Is it the case that you cannot be free, that you can only make “minor decisions,” if you cannot revile the sacred, embrace unjust violence, betray the spouse to whom you have made solemn oaths, be consumed desiring and finally taking that which is not yours, and deceive those around you? That’s silly.

I am not free to betray my spouse by leaping into bed with someone else, but if that law is observed I am free to trust her, raise children with her, grow old with her when I’m long past being desirable to anyone. I am not free to murder my enemies, but if that law is observed I am free to walk down the street and even express unpopular views in relative safety. I am not free to lie, but if that law is observed I am free to trust a business partner, a friend, a repairman, an eyewitness. I am not free to blaspheme what is holy, but if that law is observed I am free to worship, to wonder, to reverence that which is greater than me, and aspire to be better.

A just and good order is the foundation of freedom, the foundation of peace. Anarchy looks free but is instead a tyranny of competing wills governed by force and by fear. One who flouts the laws of physics is free to do many foolish and self-destructive but not to build a bicycle. Similarly, one who flouts the Ten Commandments is free to self-destruct but is correspondingly less free to live a good and happy life.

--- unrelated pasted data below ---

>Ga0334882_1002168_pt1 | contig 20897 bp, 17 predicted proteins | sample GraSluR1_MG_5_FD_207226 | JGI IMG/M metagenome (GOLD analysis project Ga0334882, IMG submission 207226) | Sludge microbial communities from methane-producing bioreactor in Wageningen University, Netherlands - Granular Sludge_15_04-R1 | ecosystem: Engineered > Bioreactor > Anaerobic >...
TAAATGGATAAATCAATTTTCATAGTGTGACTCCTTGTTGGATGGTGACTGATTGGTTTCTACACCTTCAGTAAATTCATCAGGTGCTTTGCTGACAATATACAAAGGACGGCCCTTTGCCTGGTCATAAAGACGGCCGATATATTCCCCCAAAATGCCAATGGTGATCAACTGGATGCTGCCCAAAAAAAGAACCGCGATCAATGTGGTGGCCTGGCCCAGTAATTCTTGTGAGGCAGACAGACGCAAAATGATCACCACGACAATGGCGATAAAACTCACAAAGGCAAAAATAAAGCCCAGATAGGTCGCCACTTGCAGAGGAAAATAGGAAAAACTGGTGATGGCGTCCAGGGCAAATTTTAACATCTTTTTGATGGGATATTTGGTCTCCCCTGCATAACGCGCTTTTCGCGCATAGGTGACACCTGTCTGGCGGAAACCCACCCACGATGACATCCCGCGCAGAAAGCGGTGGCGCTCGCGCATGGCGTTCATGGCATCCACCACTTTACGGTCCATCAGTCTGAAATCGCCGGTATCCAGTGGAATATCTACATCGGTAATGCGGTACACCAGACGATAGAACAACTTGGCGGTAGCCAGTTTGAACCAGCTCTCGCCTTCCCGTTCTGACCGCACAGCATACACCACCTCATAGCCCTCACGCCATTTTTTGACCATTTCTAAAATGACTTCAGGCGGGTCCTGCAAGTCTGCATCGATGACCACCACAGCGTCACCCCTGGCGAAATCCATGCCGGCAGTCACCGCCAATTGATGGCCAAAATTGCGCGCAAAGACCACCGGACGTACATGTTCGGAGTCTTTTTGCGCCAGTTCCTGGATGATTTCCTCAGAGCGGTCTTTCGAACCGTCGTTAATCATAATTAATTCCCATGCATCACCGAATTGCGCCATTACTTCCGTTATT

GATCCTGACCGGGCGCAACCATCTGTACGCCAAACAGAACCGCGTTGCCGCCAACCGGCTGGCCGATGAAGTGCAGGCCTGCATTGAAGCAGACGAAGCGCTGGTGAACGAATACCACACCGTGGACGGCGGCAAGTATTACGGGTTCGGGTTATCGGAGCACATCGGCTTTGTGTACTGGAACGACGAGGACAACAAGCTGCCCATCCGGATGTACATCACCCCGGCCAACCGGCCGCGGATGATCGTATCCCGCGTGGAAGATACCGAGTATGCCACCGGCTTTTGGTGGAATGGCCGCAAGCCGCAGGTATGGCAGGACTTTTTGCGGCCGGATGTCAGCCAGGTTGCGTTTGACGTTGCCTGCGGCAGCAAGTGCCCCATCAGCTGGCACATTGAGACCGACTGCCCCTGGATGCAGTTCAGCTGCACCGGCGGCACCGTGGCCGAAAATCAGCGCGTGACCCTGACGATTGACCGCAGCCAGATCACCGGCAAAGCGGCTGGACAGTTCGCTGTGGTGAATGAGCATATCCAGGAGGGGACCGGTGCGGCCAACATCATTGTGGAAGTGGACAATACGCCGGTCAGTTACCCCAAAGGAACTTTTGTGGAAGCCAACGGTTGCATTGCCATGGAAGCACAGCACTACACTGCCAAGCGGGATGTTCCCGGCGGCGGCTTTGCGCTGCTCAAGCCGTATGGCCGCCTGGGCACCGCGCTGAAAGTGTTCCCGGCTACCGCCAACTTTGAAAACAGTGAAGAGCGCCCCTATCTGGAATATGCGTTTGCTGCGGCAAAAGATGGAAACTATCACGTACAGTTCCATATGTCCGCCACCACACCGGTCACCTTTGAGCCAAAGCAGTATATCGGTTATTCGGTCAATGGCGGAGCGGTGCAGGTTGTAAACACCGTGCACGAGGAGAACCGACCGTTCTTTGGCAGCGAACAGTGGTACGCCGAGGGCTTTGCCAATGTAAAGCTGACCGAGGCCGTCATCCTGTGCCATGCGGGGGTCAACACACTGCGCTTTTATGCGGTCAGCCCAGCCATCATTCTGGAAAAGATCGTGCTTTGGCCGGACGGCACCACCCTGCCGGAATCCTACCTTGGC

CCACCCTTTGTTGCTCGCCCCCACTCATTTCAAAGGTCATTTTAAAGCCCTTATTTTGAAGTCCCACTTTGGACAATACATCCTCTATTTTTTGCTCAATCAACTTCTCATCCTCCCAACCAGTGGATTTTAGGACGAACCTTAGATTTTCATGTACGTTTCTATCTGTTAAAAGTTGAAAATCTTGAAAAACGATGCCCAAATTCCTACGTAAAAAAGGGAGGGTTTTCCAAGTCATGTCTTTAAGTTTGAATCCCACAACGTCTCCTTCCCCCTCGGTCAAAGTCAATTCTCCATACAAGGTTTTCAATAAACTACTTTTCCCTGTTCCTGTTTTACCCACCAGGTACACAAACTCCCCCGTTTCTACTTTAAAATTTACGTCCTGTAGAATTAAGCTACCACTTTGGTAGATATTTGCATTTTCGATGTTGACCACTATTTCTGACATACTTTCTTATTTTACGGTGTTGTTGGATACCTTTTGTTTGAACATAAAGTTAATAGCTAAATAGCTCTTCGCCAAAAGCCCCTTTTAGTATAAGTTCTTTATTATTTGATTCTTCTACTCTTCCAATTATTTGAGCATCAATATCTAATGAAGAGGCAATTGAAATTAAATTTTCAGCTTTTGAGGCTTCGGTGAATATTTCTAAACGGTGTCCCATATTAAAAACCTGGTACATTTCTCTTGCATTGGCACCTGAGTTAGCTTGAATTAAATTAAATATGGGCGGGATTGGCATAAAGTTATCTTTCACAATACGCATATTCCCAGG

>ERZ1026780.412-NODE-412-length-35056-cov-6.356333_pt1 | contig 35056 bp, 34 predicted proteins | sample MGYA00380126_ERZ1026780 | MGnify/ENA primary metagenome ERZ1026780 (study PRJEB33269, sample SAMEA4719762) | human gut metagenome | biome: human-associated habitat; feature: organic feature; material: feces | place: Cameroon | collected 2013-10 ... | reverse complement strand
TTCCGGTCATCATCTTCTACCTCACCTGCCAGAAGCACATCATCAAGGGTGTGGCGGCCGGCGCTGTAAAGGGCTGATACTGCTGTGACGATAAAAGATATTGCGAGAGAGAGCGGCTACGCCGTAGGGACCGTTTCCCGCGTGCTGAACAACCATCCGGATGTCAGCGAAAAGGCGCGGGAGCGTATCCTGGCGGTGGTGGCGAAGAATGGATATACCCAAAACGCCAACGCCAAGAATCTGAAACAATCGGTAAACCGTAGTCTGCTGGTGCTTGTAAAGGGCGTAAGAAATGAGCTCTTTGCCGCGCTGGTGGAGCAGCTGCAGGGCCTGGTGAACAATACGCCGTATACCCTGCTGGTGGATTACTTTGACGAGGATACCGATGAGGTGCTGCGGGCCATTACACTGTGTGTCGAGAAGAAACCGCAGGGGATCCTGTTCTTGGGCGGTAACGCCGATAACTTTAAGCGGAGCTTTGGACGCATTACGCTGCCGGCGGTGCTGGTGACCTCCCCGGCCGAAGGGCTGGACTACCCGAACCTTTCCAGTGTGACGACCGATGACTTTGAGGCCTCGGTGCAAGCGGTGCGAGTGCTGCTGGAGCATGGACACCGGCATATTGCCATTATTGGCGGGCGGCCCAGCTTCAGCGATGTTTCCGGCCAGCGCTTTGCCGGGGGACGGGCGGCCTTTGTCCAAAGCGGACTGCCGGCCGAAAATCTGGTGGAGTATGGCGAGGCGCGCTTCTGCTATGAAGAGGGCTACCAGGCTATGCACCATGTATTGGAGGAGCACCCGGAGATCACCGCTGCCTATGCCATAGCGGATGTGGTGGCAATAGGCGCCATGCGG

I think this is actually bound up in Wanek’s own metaphor. In the closing lines we see what freedom has supposedly been denied by those hard black lines of the coloring book: a blank page upon which we scribble when we are “tired and sad” and can “bear no more.”

But coloring books are for children, to teach them line and form and rudimentary hand-eye coordination so they may progress to more advanced forms of art. A six-month-old or even a monkey can scribble on a blank piece of paper without any instruction or practice. An older child who has worked through a few coloring books can begin drawing stick men and some day, perhaps, with great training and discipline, the Mona Lisa.

Which is more free, the monkey or the master?

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One thought on “Ten Commandments as coloring book

  1. I don’t take this poem so much as a commentary on biblical religion, so much as I see it as a search for Jesus. “But nowhere do we discover a blank page where we might justify the careless way we scribbled when we were tired and sad and could bear no more.” Jesus has taken away the heavy black lines. “For the law of the Spirit in Christ Jesus hath made me free from the law of sin and death.” Rom. 8:2. But to scribble carelessly, to be tired and sad and able to bear no more, evidences one who has not found the law of the Spirit in Christ Jesus. One who has found Jesus, will not scribble carelessly – not because there are heavy black lines confining them, but because their spirit will guide their coloring carefully, happily, and fully.